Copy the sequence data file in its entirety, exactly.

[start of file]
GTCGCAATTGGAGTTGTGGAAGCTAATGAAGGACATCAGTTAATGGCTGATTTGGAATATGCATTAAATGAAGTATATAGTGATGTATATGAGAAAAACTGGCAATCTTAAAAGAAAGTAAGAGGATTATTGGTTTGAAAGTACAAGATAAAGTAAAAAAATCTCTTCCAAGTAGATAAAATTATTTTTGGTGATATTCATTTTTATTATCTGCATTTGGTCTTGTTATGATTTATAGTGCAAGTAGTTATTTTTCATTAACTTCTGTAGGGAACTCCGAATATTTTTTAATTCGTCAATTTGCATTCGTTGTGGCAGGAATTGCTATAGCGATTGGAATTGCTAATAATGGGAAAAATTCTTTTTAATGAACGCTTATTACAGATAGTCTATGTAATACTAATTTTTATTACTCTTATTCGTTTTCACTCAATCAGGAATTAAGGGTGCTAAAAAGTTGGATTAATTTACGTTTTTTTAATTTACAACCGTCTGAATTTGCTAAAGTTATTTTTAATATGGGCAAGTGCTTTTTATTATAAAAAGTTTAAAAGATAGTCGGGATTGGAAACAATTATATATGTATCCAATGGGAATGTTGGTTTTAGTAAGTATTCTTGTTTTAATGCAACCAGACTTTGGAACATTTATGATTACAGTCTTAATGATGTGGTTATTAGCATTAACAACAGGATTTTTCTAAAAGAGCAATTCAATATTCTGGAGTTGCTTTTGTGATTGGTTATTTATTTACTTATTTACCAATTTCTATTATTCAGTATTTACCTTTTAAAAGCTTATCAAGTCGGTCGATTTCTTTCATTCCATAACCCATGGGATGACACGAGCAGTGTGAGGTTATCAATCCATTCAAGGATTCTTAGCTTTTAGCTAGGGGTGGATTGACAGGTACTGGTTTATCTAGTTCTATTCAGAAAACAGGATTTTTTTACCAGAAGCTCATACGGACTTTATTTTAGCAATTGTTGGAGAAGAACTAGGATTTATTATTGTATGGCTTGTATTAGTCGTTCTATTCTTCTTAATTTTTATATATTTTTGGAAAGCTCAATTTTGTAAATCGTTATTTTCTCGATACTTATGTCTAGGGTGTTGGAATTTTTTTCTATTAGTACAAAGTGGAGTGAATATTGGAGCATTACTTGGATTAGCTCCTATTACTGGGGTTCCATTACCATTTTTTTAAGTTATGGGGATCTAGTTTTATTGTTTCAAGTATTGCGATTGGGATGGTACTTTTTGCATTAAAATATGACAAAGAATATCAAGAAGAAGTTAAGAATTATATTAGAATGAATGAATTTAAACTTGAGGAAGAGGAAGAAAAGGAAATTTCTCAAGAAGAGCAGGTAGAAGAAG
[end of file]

GTCGCAATTGGAGTTGTGGAAGCTAATGAAGGACATCAGTTAATGGCTGATTTGGAATATGCATTAAATGAAGTATATAGTGATGTATATGAGAAAAACTGGCAATCTTAAAAGAAAGTAAGAGGATTATTGGTTTGAAAGTACAAGATAAAGTAAAAAAATCTCTTCCAAGTAGATAAAATTATTTTTGGTGATATTCATTTTTATTATCTGCATTTGGTCTTGTTATGATTTATAGTGCAAGTAGTTATTTTTCATTAACTTCTGTAGGGAACTCCGAATATTTTTTAATTCGTCAATTTGCATTCGTTGTGGCAGGAATTGCTATAGCGATTGGAATTGCTAATAATGGGAAAAATTCTTTTTAATGAACGCTTATTACAGATAGTCTATGTAATACTAATTTTTATTACTCTTATTCGTTTTCACTCAATCAGGAATTAAGGGTGCTAAAAAGTTGGATTAATTTACGTTTTTTTAATTTACAACCGTCTGAATTTGCTAAAGTTATTTTTAATATGGGCAAGTGCTTTTTATTATAAAAAGTTTAAAAGATAGTCGGGATTGGAAACAATTATATATGTATCCAATGGGAATGTTGGTTTTAGTAAGTATTCTTGTTTTAATGCAACCAGACTTTGGAACATTTATGATTACAGTCTTAATGATGTGGTTATTAGCATTAACAACAGGATTTTTCTAAAAGAGCAATTCAATATTCTGGAGTTGCTTTTGTGATTGGTTATTTATTTACTTATTTACCAATTTCTATTATTCAGTATTTACCTTTTAAAAGCTTATCAAGTCGGTCGATTTCTTTCATTCCATAACCCATGGGATGACACGAGCAGTGTGAGGTTATCAATCCATTCAAGGATTCTTAGCTTTTAGCTAGGGGTGGATTGACAGGTACTGGTTTATCTAGTTCTATTCAGAAAACAGGATTTTTTTACCAGAAGCTCATACGGACTTTATTTTAGCAATTGTTGGAGAAGAACTAGGATTTATTATTGTATGGCTTGTATTAGTCGTTCTATTCTTCTTAATTTTTATATATTTTTGGAAAGCTCAATTTTGTAAATCGTTATTTTCTCGATACTTATGTCTAGGGTGTTGGAATTTTTTTCTATTAGTACAAAGTGGAGTGAATATTGGAGCATTACTTGGATTAGCTCCTATTACTGGGGTTCCATTACCATTTTTTTAAGTTATGGGGATCTAGTTTTATTGTTTCAAGTATTGCGATTGGGATGGTACTTTTTGCATTAAAATATGACAAAGAATATCAAGAAGAAGTTAAGAATTATATTAGAATGAATGAATTTAAACTTGAGGAAGAGGAAGAAAAGGAAATTTCTCAAGAAGAGCAGGTAGAAGAAG